Trump Doesn’t Intervene as Manafort is Ordered to Riker’s Island

With so much to keep track of, the Trump administration lets some obstructive acts fall between the cracks. Or maybe they just didn’t want to die on this hill. Paul Manafort will be transferred from federal custody in Pennsylvania to the notoriously violent prison on Riker’s Island in New York. There he will be held in solitary confinement along with killer cops, cop killers, and other people who would not be safe in the general population.

The transfer is being conducted in accordance with “the Interstate Agreement on Detainers Act, a federal law that governs transfers of prisoners sentenced in unrelated trials between two states, and transfers between federal and state custody.” The move is necessitated by the need for Manafort to face charges on “16 state felonies, including residential mortgage fraud, and accusing him of a yearlong scheme in which he allegedly falsified business records to obtain millions of dollars in loans.”

Manhattan District Attorney Cyrus Vance Jr. has been roundly and justifiably criticized for failing to bring criminal charges in 2012 against Donald Trump Jr. and Ivanka Trump. The duo allegedly defrauded buyers of Trump SoHo properties. Perhaps to compensate for the damage to the world this decision caused, Vance Jr. charged Manafort in an obvious effort to defeat any effort by the president to spring his former campaign chairman out of prison.

The president has broad power to issue pardons for federal crimes, but has no such authority in state cases.

While Mr. Trump has not said he intends to pardon his former campaign chairman, he has often spoken of his power to pardon and has defended Mr. Manafort on a number of occasions, calling him a “brave man.”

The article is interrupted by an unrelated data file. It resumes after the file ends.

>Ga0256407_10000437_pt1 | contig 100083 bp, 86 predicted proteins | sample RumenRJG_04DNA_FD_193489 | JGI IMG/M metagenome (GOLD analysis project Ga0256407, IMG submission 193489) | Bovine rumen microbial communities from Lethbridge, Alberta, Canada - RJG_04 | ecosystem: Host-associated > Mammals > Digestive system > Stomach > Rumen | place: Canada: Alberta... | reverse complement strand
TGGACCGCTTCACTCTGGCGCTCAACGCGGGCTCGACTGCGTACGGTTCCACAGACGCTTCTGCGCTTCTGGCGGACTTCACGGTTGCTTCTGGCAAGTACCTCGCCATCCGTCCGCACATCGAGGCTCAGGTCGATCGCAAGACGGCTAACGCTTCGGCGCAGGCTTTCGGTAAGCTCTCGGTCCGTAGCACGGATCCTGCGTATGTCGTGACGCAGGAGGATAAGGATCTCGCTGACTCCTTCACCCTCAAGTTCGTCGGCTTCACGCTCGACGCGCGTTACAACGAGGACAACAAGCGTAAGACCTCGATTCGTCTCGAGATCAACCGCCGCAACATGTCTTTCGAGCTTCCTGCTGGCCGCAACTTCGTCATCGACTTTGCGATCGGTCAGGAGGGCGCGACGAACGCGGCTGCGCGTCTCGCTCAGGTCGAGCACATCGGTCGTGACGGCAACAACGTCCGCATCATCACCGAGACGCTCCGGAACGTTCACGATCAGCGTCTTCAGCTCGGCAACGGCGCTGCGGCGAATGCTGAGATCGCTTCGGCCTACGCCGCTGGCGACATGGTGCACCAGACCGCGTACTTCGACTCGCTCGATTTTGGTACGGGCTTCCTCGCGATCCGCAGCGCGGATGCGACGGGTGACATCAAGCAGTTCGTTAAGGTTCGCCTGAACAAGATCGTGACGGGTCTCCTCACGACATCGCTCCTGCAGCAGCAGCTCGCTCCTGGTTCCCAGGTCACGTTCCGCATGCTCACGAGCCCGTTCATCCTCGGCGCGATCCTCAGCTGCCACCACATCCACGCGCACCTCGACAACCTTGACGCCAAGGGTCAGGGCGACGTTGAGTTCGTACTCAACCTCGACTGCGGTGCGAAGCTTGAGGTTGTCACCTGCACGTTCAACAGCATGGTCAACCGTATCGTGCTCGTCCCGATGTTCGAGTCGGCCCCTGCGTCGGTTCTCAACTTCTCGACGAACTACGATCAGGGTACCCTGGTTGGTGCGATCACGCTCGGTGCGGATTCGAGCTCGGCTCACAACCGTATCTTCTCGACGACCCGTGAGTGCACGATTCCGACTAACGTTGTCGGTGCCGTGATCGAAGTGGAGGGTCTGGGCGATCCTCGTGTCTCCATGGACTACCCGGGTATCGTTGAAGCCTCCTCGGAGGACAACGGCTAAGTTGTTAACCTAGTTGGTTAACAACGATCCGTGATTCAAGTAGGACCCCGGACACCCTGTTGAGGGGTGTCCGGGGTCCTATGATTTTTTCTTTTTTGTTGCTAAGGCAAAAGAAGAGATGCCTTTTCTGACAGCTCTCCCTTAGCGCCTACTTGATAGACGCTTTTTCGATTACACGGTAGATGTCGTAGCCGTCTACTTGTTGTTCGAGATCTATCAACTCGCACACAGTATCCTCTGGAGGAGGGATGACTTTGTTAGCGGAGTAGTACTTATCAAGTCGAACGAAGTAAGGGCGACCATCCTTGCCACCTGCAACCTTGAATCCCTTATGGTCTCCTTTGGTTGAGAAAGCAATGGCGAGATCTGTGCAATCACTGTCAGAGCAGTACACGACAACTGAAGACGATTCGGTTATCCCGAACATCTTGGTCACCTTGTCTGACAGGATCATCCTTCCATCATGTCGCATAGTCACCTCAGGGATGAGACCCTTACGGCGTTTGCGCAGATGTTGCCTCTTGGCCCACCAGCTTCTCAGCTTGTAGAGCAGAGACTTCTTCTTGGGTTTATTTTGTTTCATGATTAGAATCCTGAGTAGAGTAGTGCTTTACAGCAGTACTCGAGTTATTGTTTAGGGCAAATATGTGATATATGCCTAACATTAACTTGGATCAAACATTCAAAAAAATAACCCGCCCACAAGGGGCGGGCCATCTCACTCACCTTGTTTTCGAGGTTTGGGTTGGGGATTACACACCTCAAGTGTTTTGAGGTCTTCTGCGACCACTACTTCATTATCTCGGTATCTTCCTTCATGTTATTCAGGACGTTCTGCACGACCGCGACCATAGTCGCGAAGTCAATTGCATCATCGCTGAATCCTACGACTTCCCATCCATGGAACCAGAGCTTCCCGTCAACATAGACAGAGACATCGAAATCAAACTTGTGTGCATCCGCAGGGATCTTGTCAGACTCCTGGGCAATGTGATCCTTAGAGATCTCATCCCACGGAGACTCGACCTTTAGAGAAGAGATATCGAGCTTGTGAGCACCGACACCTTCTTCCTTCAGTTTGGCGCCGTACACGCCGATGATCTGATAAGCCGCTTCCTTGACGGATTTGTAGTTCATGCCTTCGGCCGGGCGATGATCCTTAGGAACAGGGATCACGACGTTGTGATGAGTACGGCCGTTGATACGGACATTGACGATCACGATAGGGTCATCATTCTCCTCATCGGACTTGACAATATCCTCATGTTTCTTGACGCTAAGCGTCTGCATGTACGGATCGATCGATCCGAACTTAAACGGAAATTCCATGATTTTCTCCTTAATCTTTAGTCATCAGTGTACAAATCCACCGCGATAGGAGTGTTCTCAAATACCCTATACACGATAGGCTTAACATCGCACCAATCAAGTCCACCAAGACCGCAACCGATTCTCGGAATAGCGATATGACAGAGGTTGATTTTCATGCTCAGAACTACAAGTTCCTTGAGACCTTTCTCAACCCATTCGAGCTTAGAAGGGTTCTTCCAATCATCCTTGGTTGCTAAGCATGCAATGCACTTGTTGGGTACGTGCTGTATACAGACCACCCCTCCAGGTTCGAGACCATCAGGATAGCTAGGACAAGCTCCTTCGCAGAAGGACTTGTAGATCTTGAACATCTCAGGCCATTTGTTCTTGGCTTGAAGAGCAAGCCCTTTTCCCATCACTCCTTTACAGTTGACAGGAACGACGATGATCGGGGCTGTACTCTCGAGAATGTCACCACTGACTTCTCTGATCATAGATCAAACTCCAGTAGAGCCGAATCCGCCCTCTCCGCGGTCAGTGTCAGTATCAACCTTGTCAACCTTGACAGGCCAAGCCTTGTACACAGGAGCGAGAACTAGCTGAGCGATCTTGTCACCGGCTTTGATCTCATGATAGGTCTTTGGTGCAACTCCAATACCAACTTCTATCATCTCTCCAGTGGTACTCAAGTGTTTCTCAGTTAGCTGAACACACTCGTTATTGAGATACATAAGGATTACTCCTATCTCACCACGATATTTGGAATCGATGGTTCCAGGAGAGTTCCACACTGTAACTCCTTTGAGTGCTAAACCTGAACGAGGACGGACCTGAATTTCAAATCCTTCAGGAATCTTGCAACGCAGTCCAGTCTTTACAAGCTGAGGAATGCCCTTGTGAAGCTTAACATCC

If Trump had wanted to be maximally confrontational, he could have instructed the government not to comply with the Interstate Agreement on Detainers Act on some flimsy and corrupt premise like, “When I decided to just do it I said to myself, I said, ‘You know, this Russia thing with Trump and Russia is a made-up story.’”

It’s not like he’d be shooting someone on Fifth Avenue and it’s uncertain that Mitch McConnell’s Senate would have considered it an impeachable offense. It seems like Trump may have lost his chance to reward Manafort for his noncompliance with Office of Special Counsel. I guess he figures he’s out of the woods, and he’s not known for being loyal to those who show loyalty to him.

The president could still pardon Manafort, of course, but assuming he is convicted on at least some of the state charges, he will not be a free man anytime soon.  Maybe he should have cooperated with the investigation.

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Martin Longman

Martin Longman is the web editor for the Washington Monthly. See all his writing at ProgressPond.com